At this time, there is a crisis for Syrian-Armenian refugees who have been displaced on account of war and are now in Armenia. They have many urgent needs and their future looks bleak, given the current war status. I can’t say enough about becoming involved first-hand. To know these people and enable improvement in their lives is a great reward. You would not be disappointed.

LT: What lies ahead for you and Armenia Assist?

HN: We want to continue to grow while maintaining our hands-on and direct giving approach. One of the great rewards has been to watch the kids grow up and lead much better lives. We have some programs in the works to enable the village kids to adjust to urban living after they graduate from university. I am working with a professor at Yerevan State University on this idea.

For myself, I have been to Armenia 16 times (I pay my own airfare) and Karabagh 5 times. I am hoping to return in late spring 2014 for an extended stay. My friends in the U.S., and on the internet, make this a good arrangement. Besides, I just like living in Armenia.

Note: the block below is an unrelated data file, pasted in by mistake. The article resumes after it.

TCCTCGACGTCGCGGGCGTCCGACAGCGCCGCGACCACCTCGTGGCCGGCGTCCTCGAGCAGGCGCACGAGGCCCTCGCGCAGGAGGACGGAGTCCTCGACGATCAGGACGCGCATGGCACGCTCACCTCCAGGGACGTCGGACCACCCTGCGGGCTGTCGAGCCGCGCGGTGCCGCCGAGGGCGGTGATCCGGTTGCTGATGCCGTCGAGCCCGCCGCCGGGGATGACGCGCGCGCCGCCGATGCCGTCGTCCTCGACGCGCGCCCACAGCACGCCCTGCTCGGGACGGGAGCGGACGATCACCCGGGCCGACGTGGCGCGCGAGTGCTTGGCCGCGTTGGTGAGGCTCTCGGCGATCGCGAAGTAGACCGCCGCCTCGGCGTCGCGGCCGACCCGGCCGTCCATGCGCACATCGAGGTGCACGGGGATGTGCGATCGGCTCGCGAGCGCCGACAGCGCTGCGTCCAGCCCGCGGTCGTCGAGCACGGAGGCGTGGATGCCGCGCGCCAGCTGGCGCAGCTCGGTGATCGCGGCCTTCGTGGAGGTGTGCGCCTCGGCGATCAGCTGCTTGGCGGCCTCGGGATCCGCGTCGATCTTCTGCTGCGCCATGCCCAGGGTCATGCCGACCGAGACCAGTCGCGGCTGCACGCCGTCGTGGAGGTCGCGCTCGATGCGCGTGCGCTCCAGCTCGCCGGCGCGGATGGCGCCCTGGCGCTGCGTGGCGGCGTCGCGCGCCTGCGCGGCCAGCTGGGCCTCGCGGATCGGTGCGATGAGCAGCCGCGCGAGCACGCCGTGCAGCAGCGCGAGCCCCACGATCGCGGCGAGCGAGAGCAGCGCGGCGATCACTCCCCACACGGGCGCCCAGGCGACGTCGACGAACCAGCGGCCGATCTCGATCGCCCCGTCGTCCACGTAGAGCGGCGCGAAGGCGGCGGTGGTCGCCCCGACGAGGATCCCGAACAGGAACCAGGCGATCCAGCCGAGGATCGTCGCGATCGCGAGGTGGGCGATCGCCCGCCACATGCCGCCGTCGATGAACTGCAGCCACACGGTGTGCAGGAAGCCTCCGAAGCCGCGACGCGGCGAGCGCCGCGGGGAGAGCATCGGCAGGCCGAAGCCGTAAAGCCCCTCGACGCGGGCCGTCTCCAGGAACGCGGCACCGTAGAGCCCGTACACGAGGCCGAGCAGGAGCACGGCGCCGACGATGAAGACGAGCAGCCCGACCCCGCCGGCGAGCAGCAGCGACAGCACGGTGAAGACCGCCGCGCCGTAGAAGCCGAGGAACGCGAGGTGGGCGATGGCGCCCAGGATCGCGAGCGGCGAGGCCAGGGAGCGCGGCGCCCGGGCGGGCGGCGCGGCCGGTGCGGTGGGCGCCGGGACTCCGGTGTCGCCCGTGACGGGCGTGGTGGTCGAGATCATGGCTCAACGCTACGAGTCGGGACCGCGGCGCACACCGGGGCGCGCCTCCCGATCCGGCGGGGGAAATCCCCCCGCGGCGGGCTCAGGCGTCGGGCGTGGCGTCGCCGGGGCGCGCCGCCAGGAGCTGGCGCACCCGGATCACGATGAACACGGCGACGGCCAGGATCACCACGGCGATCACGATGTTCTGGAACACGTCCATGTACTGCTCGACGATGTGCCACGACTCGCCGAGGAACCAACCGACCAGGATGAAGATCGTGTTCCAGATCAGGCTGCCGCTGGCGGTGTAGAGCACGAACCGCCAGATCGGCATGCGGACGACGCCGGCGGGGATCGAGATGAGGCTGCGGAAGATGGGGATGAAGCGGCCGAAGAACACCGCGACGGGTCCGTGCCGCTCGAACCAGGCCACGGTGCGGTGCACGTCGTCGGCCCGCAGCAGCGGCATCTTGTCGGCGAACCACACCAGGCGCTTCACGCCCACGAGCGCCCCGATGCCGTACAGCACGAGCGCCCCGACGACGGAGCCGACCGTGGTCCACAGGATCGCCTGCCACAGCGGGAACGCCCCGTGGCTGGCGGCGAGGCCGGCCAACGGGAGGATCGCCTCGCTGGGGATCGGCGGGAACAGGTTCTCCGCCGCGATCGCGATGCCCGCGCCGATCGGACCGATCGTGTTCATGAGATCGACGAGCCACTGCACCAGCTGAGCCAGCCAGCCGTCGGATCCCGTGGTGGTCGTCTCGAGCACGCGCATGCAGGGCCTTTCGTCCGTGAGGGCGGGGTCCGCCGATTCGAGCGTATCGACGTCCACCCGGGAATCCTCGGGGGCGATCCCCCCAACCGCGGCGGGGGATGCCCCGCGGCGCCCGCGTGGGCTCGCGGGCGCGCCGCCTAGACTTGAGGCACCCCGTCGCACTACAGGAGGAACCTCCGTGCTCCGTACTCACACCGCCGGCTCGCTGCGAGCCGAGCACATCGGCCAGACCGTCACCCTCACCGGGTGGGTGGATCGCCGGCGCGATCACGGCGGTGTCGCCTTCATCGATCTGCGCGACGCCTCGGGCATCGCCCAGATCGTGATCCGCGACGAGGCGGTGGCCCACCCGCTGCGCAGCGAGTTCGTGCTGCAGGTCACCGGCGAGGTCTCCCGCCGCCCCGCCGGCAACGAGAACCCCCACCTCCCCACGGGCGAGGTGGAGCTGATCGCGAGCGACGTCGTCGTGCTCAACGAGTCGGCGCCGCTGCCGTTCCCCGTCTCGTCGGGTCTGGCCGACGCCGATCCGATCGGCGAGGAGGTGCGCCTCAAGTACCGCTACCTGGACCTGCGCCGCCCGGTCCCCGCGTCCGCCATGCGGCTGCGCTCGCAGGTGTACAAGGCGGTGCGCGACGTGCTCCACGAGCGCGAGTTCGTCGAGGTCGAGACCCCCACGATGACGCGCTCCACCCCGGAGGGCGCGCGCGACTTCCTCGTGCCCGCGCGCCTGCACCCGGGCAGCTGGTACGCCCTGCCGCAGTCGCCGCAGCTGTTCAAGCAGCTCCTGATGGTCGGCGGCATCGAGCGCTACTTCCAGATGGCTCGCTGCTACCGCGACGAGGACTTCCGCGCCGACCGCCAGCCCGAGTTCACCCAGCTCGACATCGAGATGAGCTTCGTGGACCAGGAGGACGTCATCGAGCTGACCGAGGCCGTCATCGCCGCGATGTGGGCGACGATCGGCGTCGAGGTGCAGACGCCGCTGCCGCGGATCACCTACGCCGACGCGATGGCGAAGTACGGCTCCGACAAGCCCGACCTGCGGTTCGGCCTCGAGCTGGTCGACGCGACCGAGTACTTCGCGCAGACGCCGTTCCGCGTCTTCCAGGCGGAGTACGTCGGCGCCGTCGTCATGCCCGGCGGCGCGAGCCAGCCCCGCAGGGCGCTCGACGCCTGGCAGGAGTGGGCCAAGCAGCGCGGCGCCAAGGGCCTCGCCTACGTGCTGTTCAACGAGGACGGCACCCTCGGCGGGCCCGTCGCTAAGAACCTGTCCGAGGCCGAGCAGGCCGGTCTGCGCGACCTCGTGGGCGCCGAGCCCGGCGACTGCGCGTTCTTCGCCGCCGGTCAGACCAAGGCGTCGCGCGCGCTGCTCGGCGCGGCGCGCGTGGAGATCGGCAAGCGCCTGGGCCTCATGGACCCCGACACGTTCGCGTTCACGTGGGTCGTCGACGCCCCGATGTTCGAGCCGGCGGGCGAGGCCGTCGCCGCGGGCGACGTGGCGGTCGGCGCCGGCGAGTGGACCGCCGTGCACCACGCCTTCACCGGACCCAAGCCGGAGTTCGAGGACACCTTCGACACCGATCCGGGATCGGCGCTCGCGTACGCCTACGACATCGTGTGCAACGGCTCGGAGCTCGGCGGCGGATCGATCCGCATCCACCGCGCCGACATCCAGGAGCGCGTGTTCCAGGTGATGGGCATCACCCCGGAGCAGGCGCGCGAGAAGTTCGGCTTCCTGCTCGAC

For more information about Armenia Assist, visit

Lilly Torosyan

Lilly Torosyan

Lilly Torosyan is a freelance writer based in Connecticut. Her writing focuses on the confluence of identity, diaspora and language – especially within the global Armenian communities. She has a master’s degree in Human Rights from University College London and a bachelor’s degree in International Relations from Boston University, where she served on the ASA Executive Board. She is currently working on her inaugural poetry collection.


  1. I felt goose-bumps all over my body reading this article about Harry Nakashian, and his wonderful work of helping the needy of our country.
    He is doing something that i have dreamt of doing all my life and never had the funds to do it,Harry may god bless you, and your team of volunteers, and helpers for being on such a blessed mission of helping our nation, i will definitely be looking forward to contributing to our cause of helping our nation.
    Աստուած քեզ օգնական ըլլայ եւ վարձքդ կատար եղբայր.

  2. I join Mr. Mashoian in wishing Mr. Nakashian:”Աստուած քեզ օգնական ըլլայ եւ վարձքդ կատար եղբայր”, and thank Ms. Torosyan for this informative article.
    Now for the advice Mr. Nakashian gives:
    “I would first say come to Armenia if you need to be convinced how bad conditions are, and how wonderful the people are. I would add, don’t come as a tourist. You would miss much.”